The poisoning of a former Russian spy and his daughter on British territory on March 4—an act that could only have been carried out by Moscow—has set off a chain of diplomatic expulsions and counter-expulsions recalling the Cold War. On March 26, in retaliation for the assassination attempt, the United Kingdom expelled 23 Russian officials, the United States expelled 60, and 19 other countries, mostly NATO allies, expelled nearly another 50. Within days, the Russians struck back, expelling 60 American and 50 British diplomats, along with other Western diplomats in numbers equal to the number of Russians expelled. It may not be over.

Russia's act of aggression in the United Kingdom called for a sharp response, so the British should be commended for insisting on allied solidarity, and the Trump administration and other Western governments should be commended for showing it. The coordinated round of expulsions represents a big step in the ongoing effort to challenge Russia for its provocations. But will it work? Is it enough? 

The short answer is: not yet. Diplomatic expulsions are a standard if extreme way of showing outrage. But tactically speaking, they have mixed results. Experience suggests that expulsions work best as part of a broad strategy to deter, pressure, and ultimately change an adversary's behavior. Without that strategic context, the Trump administration's actions risk being interpreted as a symbolic slap on the wrist intended merely to manage a news cycle.


In diplomatic parlance, when an unwanted foreigner with diplomatic status is expelled, he is declared persona non grata, or PNG’d. Expulsions usually involve going after actual diplomats and intelligence officers under diplomatic cover, and because expulsions are usually met in kind by the target country, it's hard to say which side comes out on top. In the case of the United States and Russia, mutual expulsions of spies may work to America's advantage. That's because Russian spies on U.S. soil, operating as they do in a more open society, may have more running room, despite the FBI's best efforts to limit it, whereas their U.S. counterparts in Russia are already quite constrained. Mutual expulsions of diplomats, on the other hand, may work to Russia's advantage, because the lack of free media in Russia means that U.S. diplomats must talk to their Russian contacts to find out what's going on. By contrast, Russian diplomats need only go online to get the lay of the land, and since that can be done from anywhere, their expulsion hurts Moscow less. 

To really judge the impact of a round of expulsions, however, one must consider the strategic context in which they occur. Sometimes, expulsions are just a corrective—a sharp but limited response to a single act and not meant to send a larger signal. In March 2001, the George W. Bush administration expelled 50 Russians shortly after the arrest of Robert Hanssen, a veteran FBI agent charged with spying for Russia. The Russians retaliated by expelling the same number of Americans. But the Bush administration let the Russians know that it was a one-off move, justified but not intended to derail what it hoped would be better relations. The Russians understood both sides of the message, and Bush and Putin held their first meeting that June, which ushered in a period of good relations that paid off when Russia provided some counterterrorism cooperation after 9/11.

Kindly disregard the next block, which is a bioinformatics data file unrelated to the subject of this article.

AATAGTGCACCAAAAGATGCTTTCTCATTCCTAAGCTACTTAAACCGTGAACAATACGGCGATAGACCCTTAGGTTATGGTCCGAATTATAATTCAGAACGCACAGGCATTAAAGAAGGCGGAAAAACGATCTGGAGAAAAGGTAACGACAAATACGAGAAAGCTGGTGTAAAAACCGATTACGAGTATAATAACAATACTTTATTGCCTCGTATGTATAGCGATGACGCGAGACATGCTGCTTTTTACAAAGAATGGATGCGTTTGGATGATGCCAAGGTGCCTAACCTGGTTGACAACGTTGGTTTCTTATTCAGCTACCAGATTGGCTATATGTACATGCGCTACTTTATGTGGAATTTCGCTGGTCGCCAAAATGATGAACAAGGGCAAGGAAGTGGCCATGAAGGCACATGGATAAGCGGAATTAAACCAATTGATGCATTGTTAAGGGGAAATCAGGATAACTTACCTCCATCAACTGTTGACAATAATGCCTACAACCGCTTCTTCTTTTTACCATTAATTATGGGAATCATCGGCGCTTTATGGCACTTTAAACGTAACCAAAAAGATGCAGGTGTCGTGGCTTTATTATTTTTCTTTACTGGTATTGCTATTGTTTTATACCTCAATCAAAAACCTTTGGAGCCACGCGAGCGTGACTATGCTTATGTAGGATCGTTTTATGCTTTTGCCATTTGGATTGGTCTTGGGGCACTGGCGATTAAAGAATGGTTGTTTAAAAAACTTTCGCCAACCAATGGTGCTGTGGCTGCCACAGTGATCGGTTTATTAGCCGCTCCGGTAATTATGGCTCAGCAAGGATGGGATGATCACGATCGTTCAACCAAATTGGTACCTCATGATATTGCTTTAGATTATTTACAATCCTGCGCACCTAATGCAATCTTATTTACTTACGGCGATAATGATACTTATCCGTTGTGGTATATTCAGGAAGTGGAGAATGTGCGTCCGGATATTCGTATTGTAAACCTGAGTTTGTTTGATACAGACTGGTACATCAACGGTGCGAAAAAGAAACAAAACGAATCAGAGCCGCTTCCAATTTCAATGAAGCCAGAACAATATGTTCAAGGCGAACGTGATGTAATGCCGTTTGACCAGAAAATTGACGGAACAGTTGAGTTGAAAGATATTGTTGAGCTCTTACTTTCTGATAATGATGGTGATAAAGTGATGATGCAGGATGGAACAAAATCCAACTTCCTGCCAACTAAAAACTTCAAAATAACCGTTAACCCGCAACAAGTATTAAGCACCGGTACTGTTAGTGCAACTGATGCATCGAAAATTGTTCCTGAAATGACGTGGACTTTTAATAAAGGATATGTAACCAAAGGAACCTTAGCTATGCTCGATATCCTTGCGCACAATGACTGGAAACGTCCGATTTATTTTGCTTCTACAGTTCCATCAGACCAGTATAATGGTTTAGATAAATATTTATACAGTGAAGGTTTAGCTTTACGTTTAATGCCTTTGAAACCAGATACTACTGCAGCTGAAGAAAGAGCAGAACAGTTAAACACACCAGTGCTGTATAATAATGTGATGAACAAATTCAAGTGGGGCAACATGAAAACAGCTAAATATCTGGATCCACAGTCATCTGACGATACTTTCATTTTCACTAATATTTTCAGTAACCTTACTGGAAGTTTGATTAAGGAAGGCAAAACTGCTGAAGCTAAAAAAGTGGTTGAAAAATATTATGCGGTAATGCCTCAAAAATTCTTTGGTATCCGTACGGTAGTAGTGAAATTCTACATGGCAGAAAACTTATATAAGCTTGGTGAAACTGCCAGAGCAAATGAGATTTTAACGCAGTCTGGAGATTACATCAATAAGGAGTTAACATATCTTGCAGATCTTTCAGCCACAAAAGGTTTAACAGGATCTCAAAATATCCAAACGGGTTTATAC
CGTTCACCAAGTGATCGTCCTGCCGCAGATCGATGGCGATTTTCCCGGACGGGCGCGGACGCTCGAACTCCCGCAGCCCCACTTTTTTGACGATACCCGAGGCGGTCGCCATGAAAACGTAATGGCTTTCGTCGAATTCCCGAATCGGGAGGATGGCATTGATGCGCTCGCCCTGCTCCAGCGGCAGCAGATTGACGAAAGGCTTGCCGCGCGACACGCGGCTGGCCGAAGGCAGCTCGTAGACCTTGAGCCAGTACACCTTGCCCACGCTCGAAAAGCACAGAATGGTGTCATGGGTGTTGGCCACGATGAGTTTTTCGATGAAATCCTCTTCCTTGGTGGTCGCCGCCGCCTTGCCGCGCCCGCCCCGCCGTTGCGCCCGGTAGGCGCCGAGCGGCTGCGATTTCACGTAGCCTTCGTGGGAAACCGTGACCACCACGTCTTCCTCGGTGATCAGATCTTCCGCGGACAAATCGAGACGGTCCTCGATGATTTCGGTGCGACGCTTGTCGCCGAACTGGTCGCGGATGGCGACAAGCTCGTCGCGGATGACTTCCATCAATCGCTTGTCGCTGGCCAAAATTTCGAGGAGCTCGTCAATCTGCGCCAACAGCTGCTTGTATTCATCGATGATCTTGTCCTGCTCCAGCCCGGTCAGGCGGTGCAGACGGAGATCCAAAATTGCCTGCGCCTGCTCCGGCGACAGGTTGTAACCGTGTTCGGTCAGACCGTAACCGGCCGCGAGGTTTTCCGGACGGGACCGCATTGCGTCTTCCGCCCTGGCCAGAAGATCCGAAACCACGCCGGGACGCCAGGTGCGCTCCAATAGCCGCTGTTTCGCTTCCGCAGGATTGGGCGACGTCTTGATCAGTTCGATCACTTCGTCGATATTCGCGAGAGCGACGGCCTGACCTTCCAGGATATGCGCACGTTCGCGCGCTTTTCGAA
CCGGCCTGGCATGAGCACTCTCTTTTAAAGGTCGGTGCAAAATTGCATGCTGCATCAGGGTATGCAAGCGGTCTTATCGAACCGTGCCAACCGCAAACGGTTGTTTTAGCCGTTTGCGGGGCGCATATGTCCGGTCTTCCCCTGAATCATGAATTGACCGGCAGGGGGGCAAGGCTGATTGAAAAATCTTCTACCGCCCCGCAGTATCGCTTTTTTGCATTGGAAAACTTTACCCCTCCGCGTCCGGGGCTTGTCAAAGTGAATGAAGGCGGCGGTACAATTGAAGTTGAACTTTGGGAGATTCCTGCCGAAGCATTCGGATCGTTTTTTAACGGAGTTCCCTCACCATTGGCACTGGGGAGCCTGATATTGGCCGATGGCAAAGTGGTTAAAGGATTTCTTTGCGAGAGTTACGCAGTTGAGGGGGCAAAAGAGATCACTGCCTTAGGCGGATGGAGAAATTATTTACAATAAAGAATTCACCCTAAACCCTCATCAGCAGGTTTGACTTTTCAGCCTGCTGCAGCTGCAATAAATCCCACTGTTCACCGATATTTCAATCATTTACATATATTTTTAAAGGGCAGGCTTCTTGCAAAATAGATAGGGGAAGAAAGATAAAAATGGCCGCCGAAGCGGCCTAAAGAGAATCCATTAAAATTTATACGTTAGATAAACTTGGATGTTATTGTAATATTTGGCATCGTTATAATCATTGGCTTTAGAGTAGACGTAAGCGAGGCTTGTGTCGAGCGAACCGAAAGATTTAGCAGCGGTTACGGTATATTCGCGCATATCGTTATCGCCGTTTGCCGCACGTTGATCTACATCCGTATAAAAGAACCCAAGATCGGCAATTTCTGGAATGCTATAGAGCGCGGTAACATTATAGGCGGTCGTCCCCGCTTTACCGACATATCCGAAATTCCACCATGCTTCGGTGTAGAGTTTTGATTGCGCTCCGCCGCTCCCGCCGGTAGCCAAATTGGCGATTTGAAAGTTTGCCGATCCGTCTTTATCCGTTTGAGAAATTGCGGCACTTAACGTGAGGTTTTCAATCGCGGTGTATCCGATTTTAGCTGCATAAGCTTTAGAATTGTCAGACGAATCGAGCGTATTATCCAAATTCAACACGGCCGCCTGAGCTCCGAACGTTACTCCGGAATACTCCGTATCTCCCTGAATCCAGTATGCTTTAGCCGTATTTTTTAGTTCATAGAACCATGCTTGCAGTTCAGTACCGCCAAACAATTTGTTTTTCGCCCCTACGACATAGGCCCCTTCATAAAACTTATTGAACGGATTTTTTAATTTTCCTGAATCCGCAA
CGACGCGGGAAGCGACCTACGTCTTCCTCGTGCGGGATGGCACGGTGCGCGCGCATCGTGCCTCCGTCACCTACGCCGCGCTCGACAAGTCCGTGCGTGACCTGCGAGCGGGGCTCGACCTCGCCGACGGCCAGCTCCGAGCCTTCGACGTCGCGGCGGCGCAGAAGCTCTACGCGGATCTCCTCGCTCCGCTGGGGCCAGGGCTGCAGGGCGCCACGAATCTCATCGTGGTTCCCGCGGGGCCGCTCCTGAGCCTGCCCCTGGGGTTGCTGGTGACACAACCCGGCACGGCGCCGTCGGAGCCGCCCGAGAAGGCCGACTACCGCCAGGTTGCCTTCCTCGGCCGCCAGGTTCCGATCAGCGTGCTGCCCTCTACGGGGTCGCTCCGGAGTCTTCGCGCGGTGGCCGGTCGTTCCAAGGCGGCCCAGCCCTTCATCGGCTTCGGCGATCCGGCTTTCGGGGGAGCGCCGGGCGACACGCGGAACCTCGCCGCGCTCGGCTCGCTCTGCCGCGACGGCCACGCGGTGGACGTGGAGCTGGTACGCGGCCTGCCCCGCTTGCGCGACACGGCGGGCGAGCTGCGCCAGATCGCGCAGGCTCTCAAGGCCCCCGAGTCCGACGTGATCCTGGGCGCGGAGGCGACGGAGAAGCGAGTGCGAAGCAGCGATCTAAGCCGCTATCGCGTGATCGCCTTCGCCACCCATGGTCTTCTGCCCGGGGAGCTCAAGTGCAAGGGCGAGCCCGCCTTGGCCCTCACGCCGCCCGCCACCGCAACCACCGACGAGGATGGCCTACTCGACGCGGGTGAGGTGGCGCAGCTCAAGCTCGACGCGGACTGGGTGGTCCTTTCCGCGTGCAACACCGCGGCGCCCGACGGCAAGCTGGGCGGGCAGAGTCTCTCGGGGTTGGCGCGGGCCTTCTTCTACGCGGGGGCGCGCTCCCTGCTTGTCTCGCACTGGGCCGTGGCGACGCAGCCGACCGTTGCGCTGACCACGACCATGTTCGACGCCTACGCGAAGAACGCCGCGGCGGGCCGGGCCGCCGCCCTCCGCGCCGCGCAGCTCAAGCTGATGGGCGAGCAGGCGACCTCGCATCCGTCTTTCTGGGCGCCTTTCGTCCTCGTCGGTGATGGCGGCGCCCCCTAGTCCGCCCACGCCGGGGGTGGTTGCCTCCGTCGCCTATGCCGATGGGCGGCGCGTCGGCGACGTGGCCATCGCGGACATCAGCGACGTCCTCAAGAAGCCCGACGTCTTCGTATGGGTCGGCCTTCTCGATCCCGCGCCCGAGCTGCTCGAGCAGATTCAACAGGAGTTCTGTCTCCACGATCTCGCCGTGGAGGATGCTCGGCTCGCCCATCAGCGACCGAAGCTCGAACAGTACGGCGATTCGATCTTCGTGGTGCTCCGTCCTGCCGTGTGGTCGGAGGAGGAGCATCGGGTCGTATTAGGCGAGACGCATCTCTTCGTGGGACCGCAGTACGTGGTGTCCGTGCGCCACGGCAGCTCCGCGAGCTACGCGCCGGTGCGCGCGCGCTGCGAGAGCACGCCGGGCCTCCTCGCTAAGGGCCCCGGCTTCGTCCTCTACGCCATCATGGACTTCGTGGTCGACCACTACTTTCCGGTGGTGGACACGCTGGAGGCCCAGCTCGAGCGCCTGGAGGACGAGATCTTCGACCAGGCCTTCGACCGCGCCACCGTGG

Much bigger and nastier was the cycle of expulsions that came in 1986. (I was on the State Department’s Soviet desk at the time.) It started with the arrest that August in New York City of Gennady Zakharov, a Soviet intelligence officer who was caught in the act of receiving classified documents on a subway platform. In retaliation, the Soviets arrested Nicholas Daniloff, an American journalist in Moscow (and not a spy). In September, the United States responded by expelling 25 Soviets from their UN mission in New York, and the next month, another 55 from the Soviet embassy in Washington and the consulate in San Francisco. The Soviets, in return, not only expelled American officials but also pulled Soviets from their jobs as custodial staff at the U.S. embassy and in diplomats' residences. American officials in Moscow were soon spending their free time unloading produce trucks and mopping floors.

The superficial parallels with the current cycle are apparent: grim announcements of expulsions, dire predictions of spillover into other areas of relations, uncertainty about how far things deteriorate before ties hit bottom. But the underlying differences are instructive: the U.S. president at the time knew what he wanted from Moscow and understood what that would require, and the Russian leader was willing to consider a new and better approach with the United States and the West.

That year, 1986, was Soviet leader Mikhail Gorbachev's first full year in office. His reforms—perestroika (“restructuring”) and glasnost (“openness”)—were just beginning. Within the Reagan administration, various camps were debating the significance of these reforms and what, if anything, Washington should do to encourage them. Some, call them the Cold Warriors, believed that communist Russia was implacably hostile and unreformable. Glasnost or no glasnost, they argued, the United States had to keep up its guard and lead with strength. Others—the Strategists—believed that Gorbachev was offering openings that the United States should consider. A third group, the Suckers, believed that the Cold War was all a misunderstanding, with fault equally distributed. (Happily, they had little influence in those years.)

President Ronald Reagan certainly thought that in dealing with Moscow, the United States had to start with strength. But in addition to believing that communism was evil, he understood that it was failing. He was therefore willing to accept that a Soviet leader might come to the same conclusion, and might therefore be interested in political and economic reforms, and a better relationship with the West to support these. In this regard, Reagan was ahead of many in his administration, and it was on this logic that he met with Gorbachev in Reykjavik on October 11 and 12—just days before the United States PNG'd 55 Russian diplomats—to explore a possible breakthrough agreement on nuclear arms control.